How the Science of Spirituality Can Help You Live a Happier, More Meaningful Life


By Dr. Anna Yusim

Foreword by Eben Alexander, MD

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Are you living the life you thought you always wanted but feel that something is still missing? Do you think you should be happier than you are, considering all that you have? Have you achieved your professional or personal goals but still feel racked with insecurities, anxiety, or depression . . . and can’t figure out why?

Psychiatrist Anna Yusim knows just how you feel. Not only has she struggled with these feelings herself, but she has also worked with patients upon patients who have expressed the same bewildering concern: they have everything they’ve always wanted, and yet deep down they don’t feel fulfilled.

Determined to help herself and her patients, Dr. Yusim spent more than fifteen years studying and conducting research and came to a startling conclusion: this lingering feeling of dissatisfaction coincides with spiritual neglect. Once she helped her patients address their spiritual and psychological needs, she saw radical improvements in their happiness levels and quality of life.

Now science is catching up with her innovative approach to therapy as groundbreaking medical research and studies substantiate what Dr. Yusim and many others have suspected for years: spirituality is a powerful path to healing. Drawing from the best in Western medicine, as well as teachings from Kabbalah, Buddhism, and shamanistic traditions, Dr. Yusim has developed a program that marries empirical science and spirituality to help you:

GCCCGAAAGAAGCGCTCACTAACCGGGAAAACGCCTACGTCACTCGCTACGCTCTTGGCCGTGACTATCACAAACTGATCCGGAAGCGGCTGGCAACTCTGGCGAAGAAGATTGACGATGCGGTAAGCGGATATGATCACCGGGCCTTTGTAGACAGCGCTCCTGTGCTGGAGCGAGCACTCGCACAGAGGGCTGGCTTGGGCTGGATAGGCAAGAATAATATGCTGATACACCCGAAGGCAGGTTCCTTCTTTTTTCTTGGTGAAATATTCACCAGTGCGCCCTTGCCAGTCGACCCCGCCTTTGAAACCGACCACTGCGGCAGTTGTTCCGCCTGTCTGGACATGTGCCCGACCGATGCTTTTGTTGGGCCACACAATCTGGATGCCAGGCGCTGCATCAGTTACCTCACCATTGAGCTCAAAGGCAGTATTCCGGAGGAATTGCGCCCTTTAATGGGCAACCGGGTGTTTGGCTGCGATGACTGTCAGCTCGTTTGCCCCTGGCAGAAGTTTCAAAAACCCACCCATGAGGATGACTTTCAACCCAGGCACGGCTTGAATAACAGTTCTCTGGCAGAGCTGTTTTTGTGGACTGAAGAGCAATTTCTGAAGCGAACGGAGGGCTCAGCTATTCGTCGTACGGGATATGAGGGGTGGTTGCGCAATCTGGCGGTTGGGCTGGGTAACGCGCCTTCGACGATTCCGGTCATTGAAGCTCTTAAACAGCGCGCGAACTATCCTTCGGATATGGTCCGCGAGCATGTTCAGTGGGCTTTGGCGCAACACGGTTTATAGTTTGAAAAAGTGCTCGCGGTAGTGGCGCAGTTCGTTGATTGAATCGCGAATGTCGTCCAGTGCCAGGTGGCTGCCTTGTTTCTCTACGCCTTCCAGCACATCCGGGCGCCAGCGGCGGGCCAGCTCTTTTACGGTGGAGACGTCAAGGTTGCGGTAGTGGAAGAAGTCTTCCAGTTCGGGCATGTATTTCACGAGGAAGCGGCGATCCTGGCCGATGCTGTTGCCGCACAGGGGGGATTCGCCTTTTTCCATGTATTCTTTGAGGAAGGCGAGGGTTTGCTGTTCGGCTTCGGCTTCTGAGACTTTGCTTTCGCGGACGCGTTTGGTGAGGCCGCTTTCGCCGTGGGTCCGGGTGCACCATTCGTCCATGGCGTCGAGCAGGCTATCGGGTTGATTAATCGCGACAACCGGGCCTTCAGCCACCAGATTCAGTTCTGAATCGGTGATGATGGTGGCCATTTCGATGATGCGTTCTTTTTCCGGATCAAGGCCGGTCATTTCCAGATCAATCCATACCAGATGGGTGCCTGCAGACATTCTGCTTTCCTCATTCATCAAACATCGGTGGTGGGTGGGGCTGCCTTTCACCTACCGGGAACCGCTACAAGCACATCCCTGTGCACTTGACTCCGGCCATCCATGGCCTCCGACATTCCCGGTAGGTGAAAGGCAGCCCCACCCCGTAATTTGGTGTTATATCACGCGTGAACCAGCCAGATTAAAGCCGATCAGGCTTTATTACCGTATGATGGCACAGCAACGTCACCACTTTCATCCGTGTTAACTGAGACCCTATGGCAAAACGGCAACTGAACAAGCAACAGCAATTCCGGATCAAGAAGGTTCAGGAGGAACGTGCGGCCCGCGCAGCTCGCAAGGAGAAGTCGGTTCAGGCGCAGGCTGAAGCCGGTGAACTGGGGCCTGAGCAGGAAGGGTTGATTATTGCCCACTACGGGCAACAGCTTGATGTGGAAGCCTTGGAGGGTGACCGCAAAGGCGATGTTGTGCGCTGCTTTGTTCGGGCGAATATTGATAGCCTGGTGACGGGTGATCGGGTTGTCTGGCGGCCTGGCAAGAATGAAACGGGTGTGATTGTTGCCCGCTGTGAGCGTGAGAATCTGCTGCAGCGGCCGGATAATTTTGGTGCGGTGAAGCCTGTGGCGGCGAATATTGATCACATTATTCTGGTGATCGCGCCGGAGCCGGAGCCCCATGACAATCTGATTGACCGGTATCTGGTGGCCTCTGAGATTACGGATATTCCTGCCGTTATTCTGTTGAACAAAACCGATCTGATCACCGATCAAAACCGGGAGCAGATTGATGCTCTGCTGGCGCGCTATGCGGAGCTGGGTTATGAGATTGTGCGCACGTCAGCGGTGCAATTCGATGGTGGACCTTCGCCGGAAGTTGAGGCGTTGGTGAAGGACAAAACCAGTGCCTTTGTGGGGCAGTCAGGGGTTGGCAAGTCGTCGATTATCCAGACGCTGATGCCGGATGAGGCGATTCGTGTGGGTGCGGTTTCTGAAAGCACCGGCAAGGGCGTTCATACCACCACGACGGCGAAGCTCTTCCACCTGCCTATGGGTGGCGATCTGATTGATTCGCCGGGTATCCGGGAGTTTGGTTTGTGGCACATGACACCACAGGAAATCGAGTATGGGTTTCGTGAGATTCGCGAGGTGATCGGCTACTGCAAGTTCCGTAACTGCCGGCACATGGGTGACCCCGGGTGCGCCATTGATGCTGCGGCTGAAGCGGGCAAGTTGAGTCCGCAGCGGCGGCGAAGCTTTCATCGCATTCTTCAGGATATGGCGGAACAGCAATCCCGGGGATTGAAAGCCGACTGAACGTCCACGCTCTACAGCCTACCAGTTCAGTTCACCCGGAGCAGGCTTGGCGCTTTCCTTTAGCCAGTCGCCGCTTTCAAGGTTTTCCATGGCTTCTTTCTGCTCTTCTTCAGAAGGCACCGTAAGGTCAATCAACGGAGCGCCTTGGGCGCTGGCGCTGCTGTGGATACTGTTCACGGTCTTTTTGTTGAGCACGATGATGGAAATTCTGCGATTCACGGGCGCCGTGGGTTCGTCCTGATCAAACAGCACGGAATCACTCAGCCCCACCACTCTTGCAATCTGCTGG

Discover your life’s true purpose
Eliminate self-defeating patterns and roadblocks that are keeping you from living your most authentic life
Understand the scientific underpinnings behind “answered prayers” and “random coincidences”-and why having faith in them can change your outlook for the better
Appreciate how consciousness shapes your reality and how to harness this understanding to live a life of abundance.

Filled with exercises, guided meditations, fascinating scientific research, and inspiring success stories, Fulfilled integrates the best of Western medicine with universal spiritual principles to help you find more meaning, more joy, and more fulfillment in your life.


A Note on Confidentiality

I owe a great debt to the patients, friends, and colleagues whose stories grace these pages. Although these stories are based in fact, I have heavily disguised each person's identity, life circumstances, and histories in order to protect their privacy. In most cases, I have created patient "composites," or a combination of multiple different patients' stories, histories, life circumstances, inner struggles and, occasionally, fictional elements to maintain the disguise. For those stories based on a specific patient, each patient has read his or her story, offered his or her thoughts and editorial feedback, approved the disguise when relevant, and provided oral and written consent for publication.

Foreword by Eben Alexander, MD